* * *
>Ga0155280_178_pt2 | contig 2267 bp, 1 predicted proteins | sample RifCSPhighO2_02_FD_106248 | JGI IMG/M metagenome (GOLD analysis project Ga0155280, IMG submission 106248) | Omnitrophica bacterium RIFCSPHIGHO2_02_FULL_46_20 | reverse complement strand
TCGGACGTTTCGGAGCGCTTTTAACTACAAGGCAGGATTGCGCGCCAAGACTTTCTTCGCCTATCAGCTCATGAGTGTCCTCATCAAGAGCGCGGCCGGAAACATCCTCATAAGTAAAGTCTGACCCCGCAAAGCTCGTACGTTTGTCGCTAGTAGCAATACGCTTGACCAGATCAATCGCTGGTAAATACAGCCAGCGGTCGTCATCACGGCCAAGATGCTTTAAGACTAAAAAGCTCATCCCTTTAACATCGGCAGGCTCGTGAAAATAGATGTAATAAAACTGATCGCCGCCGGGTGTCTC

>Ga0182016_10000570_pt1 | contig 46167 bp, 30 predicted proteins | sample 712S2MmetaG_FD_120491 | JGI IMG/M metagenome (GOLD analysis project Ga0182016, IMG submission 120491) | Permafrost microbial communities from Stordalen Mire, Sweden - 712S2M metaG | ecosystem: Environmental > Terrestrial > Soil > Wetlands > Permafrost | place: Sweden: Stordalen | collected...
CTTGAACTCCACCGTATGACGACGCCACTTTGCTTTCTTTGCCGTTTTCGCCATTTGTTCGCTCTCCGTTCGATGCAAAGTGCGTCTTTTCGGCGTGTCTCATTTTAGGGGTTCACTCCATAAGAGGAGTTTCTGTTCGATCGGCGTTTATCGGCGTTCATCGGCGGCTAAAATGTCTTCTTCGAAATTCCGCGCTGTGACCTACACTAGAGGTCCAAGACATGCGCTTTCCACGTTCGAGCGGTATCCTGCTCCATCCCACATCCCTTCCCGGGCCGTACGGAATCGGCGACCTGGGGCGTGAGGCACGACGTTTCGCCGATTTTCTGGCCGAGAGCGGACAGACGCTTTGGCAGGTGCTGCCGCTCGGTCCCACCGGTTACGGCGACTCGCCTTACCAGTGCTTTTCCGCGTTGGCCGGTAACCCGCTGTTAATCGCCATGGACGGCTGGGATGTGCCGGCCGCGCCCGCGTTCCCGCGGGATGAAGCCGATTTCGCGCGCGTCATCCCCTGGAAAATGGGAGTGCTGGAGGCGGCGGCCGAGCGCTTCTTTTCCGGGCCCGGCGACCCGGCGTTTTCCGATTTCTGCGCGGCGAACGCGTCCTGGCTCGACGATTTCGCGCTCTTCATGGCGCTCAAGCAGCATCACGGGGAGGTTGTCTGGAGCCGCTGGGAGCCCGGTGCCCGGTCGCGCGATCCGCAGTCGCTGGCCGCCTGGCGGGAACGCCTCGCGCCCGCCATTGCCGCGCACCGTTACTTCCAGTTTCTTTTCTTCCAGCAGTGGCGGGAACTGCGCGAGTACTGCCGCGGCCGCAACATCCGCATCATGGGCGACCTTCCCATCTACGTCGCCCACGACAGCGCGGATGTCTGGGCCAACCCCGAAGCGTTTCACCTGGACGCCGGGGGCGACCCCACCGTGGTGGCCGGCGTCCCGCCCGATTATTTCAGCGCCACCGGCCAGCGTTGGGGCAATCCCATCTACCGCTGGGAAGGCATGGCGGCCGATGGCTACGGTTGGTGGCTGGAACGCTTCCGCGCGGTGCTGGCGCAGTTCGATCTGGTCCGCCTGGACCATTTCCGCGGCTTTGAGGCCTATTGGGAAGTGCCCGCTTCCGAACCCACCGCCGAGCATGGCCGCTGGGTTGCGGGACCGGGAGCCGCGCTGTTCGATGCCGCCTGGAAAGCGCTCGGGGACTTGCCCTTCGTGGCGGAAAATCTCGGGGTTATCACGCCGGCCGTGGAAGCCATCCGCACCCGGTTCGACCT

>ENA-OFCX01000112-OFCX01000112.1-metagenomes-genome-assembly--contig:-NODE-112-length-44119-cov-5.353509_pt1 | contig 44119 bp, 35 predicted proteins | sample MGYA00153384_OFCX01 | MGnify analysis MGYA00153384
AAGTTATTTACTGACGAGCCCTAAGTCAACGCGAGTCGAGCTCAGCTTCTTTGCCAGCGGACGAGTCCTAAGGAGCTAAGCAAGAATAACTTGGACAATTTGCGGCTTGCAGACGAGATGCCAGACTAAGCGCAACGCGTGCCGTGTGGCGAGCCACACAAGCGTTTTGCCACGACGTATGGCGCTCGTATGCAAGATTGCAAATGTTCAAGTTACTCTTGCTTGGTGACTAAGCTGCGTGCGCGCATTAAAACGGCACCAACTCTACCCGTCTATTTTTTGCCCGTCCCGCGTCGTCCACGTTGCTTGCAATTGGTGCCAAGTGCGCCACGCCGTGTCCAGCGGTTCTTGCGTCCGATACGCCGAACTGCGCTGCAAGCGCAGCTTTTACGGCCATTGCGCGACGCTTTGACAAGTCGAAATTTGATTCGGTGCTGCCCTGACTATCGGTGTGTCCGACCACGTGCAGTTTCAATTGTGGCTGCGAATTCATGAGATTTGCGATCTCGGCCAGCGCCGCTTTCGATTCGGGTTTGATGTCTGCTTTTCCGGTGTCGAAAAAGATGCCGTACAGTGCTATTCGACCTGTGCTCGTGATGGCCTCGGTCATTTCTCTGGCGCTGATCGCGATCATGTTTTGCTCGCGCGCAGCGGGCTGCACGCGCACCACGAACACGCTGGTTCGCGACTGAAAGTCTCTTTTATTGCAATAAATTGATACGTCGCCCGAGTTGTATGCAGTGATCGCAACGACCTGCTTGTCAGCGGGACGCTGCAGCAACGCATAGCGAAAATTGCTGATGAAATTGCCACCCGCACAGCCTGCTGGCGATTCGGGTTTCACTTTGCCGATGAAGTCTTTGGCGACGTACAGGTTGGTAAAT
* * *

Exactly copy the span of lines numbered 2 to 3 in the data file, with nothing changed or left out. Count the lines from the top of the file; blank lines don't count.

TCGGACGTTTCGGAGCGCTTTTAACTACAAGGCAGGATTGCGCGCCAAGACTTTCTTCGCCTATCAGCTCATGAGTGTCCTCATCAAGAGCGCGGCCGGAAACATCCTCATAAGTAAAGTCTGACCCCGCAAAGCTCGTACGTTTGTCGCTAGTAGCAATACGCTTGACCAGATCAATCGCTGGTAAATACAGCCAGCGGTCGTCATCACGGCCAAGATGCTTTAAGACTAAAAAGCTCATCCCTTTAACATCGGCAGGCTCGTGAAAATAGATGTAATAAAACTGATCGCCGCCGGGTGTCTC

>Ga0182016_10000570_pt1 | contig 46167 bp, 30 predicted proteins | sample 712S2MmetaG_FD_120491 | JGI IMG/M metagenome (GOLD analysis project Ga0182016, IMG submission 120491) | Permafrost microbial communities from Stordalen Mire, Sweden - 712S2M metaG | ecosystem: Environmental > Terrestrial > Soil > Wetlands > Permafrost | place: Sweden: Stordalen | collected...